How to Schedule Dayparting on Google AdWords
This article by Howie was originally posted on Search Engine Watch.
Last week, I looked at some research from Google into where and when people are using tablet devices such as iPads. The research showed that tablets are a multi-tasking device that rarely leave the home, but are used in different ways at different times – which may change the ways and means you deliver campaigns to those devices.
Yet, this is actually true of all market behavior and all businesses have specific time periods in which they are more profitable than others. So, as promised, here is a guide to setting up dayparting on your Google AdWords campaigns.
To Everything (Even AdWords) There is a Season
My neighbors in Champagne Valley, South Africa run one of the area’s most successful tourist attractions: the Falcon Ridge Birds of Prey Center. Every day (except Monday and Friday) at 10:30am (weather permitting), Greg and Alison McBey entertain and educate dozens of visitors with their descriptions and demonstrations of the habits and flying skills of their birds of prey. I asked Alison about their decision to hold only five shows a week.
The McBeys discovered that Monday and Friday mornings couldn’t deliver profitable crowds to their shows. On Friday mornings, weekday tourists are already returning home, while weekenders haven’t yet arrived. Reverse that for Monday mornings. Saturday, Sunday, and Tuesday through Thursday, on the other hand, their shows are packed.
And why 10:30am? In the summer, the sun generally burns off the morning clouds by 9am, and the thunderstorms don’t start until noon or 1pm. Out of 168 hours in a week, Falcon Ridge discovered its 5 most profitable hours – and built a successful and mostly stress-free business out of that discovery.
How About Your AdWords Account?
Chances are, your AdWords account is working too many hours for its (and your) own good. You might object that your AdWords account is a totally passive entity once you’ve set it up, and that it’s no skin off your nose if it runs 24/7. Thanks to automated processes, you get to sleep while AdWords works on your behalf.
True. I’m not arguing that your campaigns need to rest. Instead, I invite you to explore the AdWords Dimensions tab to discover if your account is hiding any negative-ROI hours of operation.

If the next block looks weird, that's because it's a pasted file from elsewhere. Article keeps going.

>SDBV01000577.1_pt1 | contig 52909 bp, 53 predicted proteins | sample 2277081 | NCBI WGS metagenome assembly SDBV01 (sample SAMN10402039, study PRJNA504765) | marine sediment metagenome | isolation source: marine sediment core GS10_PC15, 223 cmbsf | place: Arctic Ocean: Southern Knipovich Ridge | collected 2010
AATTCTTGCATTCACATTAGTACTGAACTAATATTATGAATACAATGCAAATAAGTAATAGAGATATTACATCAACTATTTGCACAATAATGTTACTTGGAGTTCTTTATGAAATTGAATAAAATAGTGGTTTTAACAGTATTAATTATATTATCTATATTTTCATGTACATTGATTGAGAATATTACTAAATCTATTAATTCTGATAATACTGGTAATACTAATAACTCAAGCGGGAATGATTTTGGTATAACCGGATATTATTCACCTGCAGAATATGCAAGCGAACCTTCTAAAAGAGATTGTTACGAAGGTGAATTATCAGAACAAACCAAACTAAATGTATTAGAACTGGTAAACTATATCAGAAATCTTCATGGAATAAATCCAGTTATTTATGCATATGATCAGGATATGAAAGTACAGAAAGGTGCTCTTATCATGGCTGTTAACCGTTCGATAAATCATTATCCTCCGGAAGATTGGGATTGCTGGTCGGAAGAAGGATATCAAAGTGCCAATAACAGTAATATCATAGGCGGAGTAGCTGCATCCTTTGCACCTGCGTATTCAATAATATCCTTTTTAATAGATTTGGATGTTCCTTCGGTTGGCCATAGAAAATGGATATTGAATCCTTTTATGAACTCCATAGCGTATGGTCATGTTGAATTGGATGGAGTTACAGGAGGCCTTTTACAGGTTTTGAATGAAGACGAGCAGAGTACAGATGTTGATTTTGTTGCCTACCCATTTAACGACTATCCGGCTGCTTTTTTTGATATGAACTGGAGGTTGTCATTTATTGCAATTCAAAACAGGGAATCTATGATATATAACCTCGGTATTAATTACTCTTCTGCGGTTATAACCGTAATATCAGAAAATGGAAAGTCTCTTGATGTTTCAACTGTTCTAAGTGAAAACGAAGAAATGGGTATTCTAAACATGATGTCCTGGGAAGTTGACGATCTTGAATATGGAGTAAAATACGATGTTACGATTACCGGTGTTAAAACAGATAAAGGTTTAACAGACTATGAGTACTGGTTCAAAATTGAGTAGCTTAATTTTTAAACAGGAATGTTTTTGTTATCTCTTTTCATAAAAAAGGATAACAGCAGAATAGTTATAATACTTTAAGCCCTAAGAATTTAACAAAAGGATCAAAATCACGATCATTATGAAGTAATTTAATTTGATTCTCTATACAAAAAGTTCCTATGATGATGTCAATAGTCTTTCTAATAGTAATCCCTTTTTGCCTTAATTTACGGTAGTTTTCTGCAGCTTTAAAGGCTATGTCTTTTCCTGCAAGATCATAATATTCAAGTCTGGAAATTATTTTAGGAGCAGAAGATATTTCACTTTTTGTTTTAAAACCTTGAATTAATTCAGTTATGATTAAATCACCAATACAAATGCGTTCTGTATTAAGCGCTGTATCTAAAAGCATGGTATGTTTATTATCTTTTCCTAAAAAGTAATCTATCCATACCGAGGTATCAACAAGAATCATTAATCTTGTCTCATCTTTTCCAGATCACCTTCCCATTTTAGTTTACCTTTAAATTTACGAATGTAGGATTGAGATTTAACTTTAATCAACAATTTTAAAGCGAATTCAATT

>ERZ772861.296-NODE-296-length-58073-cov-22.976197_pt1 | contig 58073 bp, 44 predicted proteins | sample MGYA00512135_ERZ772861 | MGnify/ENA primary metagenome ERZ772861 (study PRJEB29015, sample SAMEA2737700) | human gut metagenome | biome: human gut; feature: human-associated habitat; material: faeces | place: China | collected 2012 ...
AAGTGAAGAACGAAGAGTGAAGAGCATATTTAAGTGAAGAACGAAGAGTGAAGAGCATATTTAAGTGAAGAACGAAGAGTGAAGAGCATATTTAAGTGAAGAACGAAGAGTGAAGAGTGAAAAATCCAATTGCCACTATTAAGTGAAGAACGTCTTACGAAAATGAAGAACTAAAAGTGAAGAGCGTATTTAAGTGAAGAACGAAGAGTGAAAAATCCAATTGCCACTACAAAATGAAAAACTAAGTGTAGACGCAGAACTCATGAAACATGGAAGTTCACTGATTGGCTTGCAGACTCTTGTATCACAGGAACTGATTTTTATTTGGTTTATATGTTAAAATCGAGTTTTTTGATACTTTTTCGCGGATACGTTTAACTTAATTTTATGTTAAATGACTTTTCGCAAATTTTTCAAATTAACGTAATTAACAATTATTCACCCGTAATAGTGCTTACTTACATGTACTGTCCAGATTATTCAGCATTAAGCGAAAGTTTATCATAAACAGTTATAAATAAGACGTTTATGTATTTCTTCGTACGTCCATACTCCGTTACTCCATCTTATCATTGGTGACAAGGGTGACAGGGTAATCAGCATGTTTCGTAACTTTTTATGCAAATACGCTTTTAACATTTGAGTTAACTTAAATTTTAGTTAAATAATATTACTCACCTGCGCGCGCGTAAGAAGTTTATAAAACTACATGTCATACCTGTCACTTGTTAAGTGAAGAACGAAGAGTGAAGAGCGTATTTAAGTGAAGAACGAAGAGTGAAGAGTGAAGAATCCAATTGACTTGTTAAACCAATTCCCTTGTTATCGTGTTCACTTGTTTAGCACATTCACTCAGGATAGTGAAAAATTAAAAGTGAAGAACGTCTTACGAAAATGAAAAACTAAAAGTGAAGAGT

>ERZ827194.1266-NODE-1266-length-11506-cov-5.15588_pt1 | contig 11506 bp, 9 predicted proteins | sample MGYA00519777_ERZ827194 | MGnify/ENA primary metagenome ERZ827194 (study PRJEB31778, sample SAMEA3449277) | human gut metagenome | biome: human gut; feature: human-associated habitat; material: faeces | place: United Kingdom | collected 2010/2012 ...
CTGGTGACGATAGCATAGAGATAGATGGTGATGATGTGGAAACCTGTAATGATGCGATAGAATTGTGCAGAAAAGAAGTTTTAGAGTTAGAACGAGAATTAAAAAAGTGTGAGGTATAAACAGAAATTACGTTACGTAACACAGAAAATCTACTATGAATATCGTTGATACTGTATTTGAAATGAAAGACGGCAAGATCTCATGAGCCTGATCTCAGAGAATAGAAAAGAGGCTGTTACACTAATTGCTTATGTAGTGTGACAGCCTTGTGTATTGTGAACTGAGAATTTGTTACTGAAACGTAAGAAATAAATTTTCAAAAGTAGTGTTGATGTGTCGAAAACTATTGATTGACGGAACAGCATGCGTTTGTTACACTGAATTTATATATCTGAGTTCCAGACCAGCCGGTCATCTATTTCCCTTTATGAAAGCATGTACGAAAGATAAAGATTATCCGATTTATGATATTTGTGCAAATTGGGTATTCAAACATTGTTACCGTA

Just as Falcon Ridge realized that Monday and Friday mornings weren’t worth the effort, you may find some of your campaigns losing money on a predictable and reliable basis at certain hours of the day.
Here’s how to check:
From within your AdWords account, select a campaign and navigate to the Dimensions tab. Click the View:Time button and select Time:Hour of Day from the Drop Down Menu.
You’ll see a data table something like this one:
Hour 0 means midnight to 1am, Hour 6 means 6-7am, etc. You’ll notice that from 2-5am, this campaign has spent over $400 on clicks (almost 300 of them) and generated absolutely no conversions. That’s a pretty good indication that it should be shut off during those hours. Here’s how to do that. Go to the campaign settings page and scroll down to “Advanced Settings” and click the Schedule: Start date, end date, ad scheduling link to expand that section.
Click the ‘Edit’ link next to Ad Scheduling: Show ads all days and hours to show the scheduling chart (below).
In basic mode, as shown above, you can turn the campaign on or off during any given 15-minute time period. Clicking the “Bid Adjustment” link gives you the option to lower or raise bids, in addition to just switching the campaign off. Let’s keep it simple for now and just turn the campaign off between 2 and 5 am each day.
Click Running all day in the Monday row to bring up the following dialog box:
To turn the campaign off between 2 and 5am, change the box to look like this:
Get the second row to appear by clicking “+ Add another time period”. Then copy the Monday settings to all days, click the “OK” button, and you’re done. Your new schedule looks like this:
If you’re happy with the way it looks, click the “Save” button at the bottom left to apply your scheduling changes.
If you want your AdWords account to fly like an eagle, make sure you aren’t acting like an ostrich when it comes to the Dimension of Time of Day. Otherwise, you might fall victim to the sly fox who does pay attention to these metrics.
Advanced Time of Day Optimization
My colleague Joel McDonald takes time of day several steps further. If you’re a high-volume AdWords user, and your productivity depends on what your visitors are doing during certain hours of the day (their day, not yours), you might want to take things a step further than simply day parting (the technical term for what we just taught you to do).
Falcon Ridge has to take into account just one time zone. But if your business is national or global, it’s always 10:30am somewhere. Fortunately, AdWords gives you the tools to manage multiple time zones – if you know where to look and how to deploy them.
For example, let’s say that you know that people only search for your product during work-hours – their work hours – not yours. A savvy advertiser in the Eastern US time zone might run ads only between 8am and 9pm to accommodate all 3 time zones in the continental US.
Much better than nothing, but it’s still a bit messy: their ads are showing too early in Sacramento and too late in Providence. To solve that problem, you can use a “campaign cloning” procedure to run three identical campaigns, each one targeting a different time zone. That way, you wouldn’t be wasting a single hour of productive advertising time, no matter what your prospect’s time zone.